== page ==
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Court Wins

Board Erred in Denying PGW Vet Separate Disability Ratings

April Donahower

February 21, 2017

Updated: June 20, 2024

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The Veteran was rated at 40-percent for symptoms arising from his service in Saudi Arabia.  These symptoms included chest pain, joint pain, muscle aches, fatigue, sleep disturbance, headaches, and irritable bowel symptoms.  His symptoms were regarded as an undiagnosed illness and rated by analogy to fibromyalgia under diagnostic code 5025.  CCK argued that the Board erred in denying separate disability ratings for IBS and headaches.  CCK also argued that the Board erred when it failed to consider separate disability ratings for each painful joint.


The Court held that the Board erred in denying separate disability ratings for IBS and headaches under 38 C.F.R. § 4.114, DC 7319 and 38 C.F.R. § 4.124a, DC 8100, respectively.  It also held that the Board failed to consider separate disability ratings for each of his painful joints under 38 C.F.R. § 4.59.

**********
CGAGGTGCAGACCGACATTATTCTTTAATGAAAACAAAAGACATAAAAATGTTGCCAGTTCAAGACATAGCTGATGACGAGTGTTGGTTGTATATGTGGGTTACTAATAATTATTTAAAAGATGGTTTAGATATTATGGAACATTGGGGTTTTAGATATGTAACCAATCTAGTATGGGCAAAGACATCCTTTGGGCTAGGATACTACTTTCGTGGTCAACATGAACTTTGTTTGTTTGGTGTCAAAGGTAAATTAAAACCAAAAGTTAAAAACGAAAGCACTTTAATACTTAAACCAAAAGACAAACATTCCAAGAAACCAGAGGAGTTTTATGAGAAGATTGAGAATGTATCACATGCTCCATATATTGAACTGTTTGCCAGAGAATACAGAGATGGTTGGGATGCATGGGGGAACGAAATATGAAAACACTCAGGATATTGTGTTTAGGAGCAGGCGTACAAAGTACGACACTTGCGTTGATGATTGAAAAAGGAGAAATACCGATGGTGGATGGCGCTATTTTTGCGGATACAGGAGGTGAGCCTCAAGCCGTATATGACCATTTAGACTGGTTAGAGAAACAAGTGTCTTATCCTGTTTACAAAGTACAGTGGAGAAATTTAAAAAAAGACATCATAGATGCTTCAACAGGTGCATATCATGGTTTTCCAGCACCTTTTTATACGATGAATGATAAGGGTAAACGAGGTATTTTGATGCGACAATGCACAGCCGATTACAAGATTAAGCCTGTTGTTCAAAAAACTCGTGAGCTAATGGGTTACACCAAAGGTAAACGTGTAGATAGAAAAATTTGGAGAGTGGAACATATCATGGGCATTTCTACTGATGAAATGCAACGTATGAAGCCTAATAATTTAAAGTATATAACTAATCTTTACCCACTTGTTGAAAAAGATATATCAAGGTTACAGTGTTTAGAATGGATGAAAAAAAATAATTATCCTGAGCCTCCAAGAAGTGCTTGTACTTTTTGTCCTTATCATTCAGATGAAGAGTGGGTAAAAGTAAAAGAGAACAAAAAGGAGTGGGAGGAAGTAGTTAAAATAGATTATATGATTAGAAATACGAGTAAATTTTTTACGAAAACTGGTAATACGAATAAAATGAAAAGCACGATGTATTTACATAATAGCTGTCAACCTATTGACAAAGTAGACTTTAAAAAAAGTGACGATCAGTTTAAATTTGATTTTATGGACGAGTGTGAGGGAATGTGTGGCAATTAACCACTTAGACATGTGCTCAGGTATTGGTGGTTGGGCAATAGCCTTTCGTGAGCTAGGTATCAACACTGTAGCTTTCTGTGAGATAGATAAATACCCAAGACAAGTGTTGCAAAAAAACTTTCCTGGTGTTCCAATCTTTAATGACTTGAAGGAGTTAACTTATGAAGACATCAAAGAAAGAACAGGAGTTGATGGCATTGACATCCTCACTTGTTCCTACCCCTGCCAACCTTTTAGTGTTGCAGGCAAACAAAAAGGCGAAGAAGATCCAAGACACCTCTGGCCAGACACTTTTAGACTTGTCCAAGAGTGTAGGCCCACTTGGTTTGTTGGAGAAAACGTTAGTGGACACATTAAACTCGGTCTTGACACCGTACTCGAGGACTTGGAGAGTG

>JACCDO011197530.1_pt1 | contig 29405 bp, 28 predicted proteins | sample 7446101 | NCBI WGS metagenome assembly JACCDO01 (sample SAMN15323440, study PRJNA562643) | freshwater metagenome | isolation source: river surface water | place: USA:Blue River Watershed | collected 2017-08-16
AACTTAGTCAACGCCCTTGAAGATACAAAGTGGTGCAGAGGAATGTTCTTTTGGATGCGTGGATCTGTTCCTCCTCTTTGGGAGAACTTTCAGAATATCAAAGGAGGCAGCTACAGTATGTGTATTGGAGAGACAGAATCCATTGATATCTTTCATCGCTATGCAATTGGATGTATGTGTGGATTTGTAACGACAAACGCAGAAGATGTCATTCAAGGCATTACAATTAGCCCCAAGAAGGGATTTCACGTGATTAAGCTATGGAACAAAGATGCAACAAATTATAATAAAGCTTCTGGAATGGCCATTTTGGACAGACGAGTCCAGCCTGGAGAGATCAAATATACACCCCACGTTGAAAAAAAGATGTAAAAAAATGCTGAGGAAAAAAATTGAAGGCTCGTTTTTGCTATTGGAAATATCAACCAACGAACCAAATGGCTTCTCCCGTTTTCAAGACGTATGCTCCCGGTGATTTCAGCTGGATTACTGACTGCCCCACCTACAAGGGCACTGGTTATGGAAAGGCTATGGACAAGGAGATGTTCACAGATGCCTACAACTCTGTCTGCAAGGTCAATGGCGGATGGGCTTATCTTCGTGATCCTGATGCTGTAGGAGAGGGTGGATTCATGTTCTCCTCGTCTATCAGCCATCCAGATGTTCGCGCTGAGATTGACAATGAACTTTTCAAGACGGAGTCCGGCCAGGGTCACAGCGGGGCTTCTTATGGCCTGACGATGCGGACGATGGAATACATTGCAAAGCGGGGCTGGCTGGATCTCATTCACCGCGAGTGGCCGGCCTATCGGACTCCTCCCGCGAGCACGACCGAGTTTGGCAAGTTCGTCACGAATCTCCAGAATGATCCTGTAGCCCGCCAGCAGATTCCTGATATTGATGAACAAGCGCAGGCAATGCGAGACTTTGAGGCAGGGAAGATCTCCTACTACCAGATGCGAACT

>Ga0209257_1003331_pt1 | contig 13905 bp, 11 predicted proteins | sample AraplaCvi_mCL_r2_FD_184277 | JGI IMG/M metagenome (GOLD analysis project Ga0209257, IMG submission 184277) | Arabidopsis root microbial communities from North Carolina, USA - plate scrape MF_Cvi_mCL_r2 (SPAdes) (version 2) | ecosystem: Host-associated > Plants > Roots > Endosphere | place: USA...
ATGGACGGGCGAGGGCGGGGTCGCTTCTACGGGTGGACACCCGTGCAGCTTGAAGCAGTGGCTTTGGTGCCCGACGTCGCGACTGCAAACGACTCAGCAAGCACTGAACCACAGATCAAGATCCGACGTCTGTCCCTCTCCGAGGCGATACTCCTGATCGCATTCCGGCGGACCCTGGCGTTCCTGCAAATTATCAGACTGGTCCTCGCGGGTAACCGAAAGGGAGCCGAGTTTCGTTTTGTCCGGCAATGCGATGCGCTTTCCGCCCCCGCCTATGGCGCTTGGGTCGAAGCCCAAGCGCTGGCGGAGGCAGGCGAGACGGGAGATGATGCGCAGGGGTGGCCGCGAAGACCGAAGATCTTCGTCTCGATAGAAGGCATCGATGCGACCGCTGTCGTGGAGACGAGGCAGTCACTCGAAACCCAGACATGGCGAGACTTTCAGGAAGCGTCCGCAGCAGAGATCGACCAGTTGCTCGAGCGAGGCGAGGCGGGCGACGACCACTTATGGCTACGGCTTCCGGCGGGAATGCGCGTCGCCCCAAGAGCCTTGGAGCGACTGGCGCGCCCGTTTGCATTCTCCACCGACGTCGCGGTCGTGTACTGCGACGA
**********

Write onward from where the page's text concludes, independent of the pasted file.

Regarding IBS, the Board did not explain why the Veteran’s bowel symptoms were not ratable by analogy to another diagnostic code associated with the digestive system.  The Board failed to consider a VA examiner’s opinion that the Veteran’s medication indicated he suffered from headaches severe enough to cause him to stop work.  Regarding each of the Veteran’s painful joints, the Court noted that the Board made no credibility finding with respect to lay statements of joint pain observed by the Veteran’s coworkers and wife.  Thus, the Court determined it must treat the lay statements as both competent and probative.  Therefore, the Board was required to consider rating the Veteran’s joint pain per each separate joint.  The Court set aside the Board’s decision and remanded for further proceedings.

Read the Court’s decision.

About the Author

Bio photo of April Donahower

April joined Chisholm Chisholm & Kilpatrick in August of 2016 as an Associate Attorney. She currently serves as the Appellate Supervisor in our Veterans Law practice. April’s practice focuses on representing disabled veterans before the Court of Appeals for Veterans Claims.

See more about April